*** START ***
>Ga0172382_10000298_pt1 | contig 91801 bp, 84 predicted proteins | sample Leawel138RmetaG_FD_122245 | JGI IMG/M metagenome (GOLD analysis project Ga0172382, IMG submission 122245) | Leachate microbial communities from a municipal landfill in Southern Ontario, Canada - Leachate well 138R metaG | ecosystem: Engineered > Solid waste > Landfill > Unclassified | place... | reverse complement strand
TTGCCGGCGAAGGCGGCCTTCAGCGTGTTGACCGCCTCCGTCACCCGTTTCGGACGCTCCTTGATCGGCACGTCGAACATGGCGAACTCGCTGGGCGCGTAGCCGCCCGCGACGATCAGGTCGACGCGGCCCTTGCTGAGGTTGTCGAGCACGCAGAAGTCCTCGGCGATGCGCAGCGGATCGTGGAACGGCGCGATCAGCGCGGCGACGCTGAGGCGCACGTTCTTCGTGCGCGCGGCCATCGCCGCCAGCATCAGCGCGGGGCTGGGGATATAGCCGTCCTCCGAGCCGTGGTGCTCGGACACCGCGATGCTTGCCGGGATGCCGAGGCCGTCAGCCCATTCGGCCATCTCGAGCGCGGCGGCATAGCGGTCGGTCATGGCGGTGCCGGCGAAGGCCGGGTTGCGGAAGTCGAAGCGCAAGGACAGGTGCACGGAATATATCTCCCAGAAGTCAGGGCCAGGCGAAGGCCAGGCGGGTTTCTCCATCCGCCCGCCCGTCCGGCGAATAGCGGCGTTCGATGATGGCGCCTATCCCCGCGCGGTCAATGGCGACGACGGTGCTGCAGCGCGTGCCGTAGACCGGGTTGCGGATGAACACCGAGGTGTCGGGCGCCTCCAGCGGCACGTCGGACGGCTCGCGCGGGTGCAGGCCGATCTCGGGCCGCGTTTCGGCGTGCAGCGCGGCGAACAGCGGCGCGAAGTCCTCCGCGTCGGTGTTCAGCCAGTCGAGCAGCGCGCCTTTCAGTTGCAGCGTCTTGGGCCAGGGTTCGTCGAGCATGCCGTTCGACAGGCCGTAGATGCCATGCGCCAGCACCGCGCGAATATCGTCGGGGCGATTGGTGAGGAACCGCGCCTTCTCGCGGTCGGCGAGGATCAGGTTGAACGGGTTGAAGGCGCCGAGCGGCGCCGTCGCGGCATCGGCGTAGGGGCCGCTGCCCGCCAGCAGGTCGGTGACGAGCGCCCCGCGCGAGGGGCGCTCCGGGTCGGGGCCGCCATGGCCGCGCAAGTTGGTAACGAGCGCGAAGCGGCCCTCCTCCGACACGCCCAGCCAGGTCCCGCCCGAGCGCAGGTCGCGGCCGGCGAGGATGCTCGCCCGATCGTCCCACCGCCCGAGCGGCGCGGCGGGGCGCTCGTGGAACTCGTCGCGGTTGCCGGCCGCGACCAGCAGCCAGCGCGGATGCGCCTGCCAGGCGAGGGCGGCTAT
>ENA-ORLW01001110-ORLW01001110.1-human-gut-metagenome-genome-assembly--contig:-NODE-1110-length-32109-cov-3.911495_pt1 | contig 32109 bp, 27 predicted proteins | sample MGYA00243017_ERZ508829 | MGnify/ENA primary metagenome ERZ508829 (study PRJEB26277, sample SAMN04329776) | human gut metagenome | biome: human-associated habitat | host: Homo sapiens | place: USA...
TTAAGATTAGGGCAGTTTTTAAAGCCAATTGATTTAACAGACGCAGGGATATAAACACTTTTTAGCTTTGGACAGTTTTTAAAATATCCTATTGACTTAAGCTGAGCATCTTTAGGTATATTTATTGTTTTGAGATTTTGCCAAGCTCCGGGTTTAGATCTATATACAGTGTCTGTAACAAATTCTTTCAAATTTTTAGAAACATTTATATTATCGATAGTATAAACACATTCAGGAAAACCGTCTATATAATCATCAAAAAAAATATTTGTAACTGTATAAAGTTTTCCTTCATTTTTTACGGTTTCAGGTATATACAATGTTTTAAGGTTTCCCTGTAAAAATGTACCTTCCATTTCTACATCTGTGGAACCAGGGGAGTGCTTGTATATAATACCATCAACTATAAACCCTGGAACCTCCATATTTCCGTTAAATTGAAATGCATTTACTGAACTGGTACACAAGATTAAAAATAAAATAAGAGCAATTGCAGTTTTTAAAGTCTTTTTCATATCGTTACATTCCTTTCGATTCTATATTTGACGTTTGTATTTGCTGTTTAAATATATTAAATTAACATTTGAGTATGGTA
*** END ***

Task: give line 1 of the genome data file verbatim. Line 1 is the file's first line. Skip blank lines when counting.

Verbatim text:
>Ga0172382_10000298_pt1 | contig 91801 bp, 84 predicted proteins | sample Leawel138RmetaG_FD_122245 | JGI IMG/M metagenome (GOLD analysis project Ga0172382, IMG submission 122245) | Leachate microbial communities from a municipal landfill in Southern Ontario, Canada - Leachate well 138R metaG | ecosystem: Engineered > Solid waste > Landfill > Unclassified | place... | reverse complement strand